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SRUC in project for new veterinary hub in Inverness

The An Lochran building at the Inverness Campus.
The An Lochran building at the Inverness Campus.

Scotland’s Rural College (SRUC) is committed to investing in a £7 million centre of excellence in Inverness.

The move follows the recent sale of the college’s former Drummondhill site, which has led to the relocation of key staff and services and the ending of post-mortem examination facilities in the region.

SRUC is seeking public support to leverage funding to create a rural veterinary hub at the Inverness Campus as part of a partnership project led by Highlands and Islands Enterprise (HIE).

It has already said it will invest more than £2.8m towards the £7m development.

“SRUC has a long history in Inverness and we’re looking forward to being part of a new centre of excellence with HIE,” said Caroline Argo, dean of SRUC’s North Faculty.

For the moment, however, it is all change for college staff with the post-mortem service due to end on May 3 while SRUC teams based at Drummondhill will move to the An Lochran building at Inverness Campus.

To accommodate this change, SAC Consulting staff are moving from An Lochran to a new home at Alcaig Farm, near Conon Bridge, becoming the first tenants in a partnership with local farmers Shaun and Ewan Macdonald.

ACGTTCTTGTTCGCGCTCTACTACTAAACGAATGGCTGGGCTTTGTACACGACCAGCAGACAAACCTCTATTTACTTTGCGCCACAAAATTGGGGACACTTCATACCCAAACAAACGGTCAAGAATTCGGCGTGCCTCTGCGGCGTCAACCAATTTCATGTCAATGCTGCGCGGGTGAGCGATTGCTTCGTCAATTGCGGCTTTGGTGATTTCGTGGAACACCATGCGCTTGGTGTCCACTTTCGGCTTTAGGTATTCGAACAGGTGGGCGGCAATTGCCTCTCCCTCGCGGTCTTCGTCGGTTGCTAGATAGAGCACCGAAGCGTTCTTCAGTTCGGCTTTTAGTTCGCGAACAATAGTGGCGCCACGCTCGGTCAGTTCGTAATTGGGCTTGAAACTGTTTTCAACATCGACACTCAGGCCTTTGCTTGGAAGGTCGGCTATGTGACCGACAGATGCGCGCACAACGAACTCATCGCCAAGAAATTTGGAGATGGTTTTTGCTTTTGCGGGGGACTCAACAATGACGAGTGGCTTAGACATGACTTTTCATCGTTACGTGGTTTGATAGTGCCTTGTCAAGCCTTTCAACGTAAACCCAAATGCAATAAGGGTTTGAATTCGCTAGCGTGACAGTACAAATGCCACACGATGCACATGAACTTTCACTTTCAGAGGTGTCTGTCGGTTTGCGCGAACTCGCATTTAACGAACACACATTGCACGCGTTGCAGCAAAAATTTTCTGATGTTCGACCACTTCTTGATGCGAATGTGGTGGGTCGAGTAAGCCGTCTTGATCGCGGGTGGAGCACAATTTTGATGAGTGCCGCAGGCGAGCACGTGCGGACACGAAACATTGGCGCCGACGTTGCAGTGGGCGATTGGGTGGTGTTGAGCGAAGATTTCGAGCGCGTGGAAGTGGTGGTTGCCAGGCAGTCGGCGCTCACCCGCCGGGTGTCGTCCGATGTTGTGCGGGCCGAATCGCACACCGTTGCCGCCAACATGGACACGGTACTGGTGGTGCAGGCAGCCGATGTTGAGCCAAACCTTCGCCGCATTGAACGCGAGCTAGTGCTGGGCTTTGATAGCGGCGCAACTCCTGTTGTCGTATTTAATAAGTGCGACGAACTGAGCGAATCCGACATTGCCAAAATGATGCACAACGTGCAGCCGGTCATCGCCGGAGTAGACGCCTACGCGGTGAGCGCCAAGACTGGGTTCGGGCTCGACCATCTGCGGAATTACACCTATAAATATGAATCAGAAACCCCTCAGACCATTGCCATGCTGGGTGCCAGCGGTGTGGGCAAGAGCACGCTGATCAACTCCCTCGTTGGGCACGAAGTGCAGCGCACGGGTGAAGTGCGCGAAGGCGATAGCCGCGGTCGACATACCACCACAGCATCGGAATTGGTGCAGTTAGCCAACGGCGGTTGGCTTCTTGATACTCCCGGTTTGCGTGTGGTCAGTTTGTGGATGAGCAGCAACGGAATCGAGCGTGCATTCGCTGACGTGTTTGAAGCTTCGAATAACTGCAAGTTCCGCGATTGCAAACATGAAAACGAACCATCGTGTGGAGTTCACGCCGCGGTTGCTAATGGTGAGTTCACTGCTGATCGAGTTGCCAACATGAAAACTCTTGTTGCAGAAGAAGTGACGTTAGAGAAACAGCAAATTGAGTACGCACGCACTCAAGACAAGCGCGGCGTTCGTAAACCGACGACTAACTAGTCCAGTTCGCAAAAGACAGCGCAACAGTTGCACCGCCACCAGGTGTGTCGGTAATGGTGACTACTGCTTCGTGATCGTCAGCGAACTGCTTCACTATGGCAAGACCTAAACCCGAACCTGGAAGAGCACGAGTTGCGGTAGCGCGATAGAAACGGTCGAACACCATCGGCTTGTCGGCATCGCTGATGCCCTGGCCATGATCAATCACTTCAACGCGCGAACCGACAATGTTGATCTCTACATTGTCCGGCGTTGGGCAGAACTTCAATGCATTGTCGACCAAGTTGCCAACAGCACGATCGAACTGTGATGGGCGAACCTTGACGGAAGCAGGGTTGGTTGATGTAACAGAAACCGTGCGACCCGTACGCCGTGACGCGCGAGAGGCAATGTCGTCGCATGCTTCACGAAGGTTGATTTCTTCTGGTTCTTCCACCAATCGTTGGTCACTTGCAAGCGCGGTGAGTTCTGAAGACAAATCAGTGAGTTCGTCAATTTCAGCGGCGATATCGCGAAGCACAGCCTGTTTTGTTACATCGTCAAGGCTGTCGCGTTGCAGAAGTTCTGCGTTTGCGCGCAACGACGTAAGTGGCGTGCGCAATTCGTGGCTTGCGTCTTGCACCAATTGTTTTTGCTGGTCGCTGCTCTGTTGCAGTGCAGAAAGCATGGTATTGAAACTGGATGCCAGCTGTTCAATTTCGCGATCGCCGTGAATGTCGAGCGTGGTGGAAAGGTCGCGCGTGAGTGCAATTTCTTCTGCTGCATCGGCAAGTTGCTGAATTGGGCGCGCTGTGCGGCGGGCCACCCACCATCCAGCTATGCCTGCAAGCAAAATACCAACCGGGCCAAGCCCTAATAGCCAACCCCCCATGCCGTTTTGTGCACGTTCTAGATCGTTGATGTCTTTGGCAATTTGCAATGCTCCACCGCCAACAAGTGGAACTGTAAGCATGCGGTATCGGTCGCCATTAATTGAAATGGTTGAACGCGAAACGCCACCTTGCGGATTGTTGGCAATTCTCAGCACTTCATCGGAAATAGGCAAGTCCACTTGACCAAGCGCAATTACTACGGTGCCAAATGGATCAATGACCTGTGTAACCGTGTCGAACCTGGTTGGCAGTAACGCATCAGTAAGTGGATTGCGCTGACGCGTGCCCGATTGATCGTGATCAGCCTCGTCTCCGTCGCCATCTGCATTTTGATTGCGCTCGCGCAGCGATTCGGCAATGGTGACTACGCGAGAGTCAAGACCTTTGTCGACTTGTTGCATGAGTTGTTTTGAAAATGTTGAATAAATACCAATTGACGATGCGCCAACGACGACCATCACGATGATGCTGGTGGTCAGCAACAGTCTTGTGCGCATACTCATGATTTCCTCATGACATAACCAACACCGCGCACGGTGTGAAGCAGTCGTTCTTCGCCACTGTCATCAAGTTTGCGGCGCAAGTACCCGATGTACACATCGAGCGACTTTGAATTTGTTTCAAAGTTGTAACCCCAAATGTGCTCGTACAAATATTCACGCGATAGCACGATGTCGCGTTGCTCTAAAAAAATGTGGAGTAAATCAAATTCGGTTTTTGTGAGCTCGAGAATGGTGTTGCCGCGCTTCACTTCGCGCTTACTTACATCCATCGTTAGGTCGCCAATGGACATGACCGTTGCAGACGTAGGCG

SRUC’s five-strong veterinary services team, meanwhile, will move to the Inverness Campus to work alongside the existing SRUC Epidemiology Research Unit.

“The decision to end post-mortem examinations in Inverness was not taken lightly,” said Ms Argo.

“The move, however, supports an approach from SRUC Veterinary Services to move away from post-mortem provision and instead work with veterinary practices to support the diagnosis, control and prevention of disease. Ultimately this will be to the greater benefit of livestock producers across the whole of the Highlands.”

George Gunn, head of veterinary epidemiology at SRUC, said: “We are actively seeking to make this a world-class centre for animal health-related research, innovation and linked business development.”

NFU Scotland’s Highlands and Islands chairman Martin Birse said that while it was sad to see the closure of the post-mortem examination service, he looked forward to seeing specialist vets in disease surveillance out and about, working in conjunction with farmers’ own vets.

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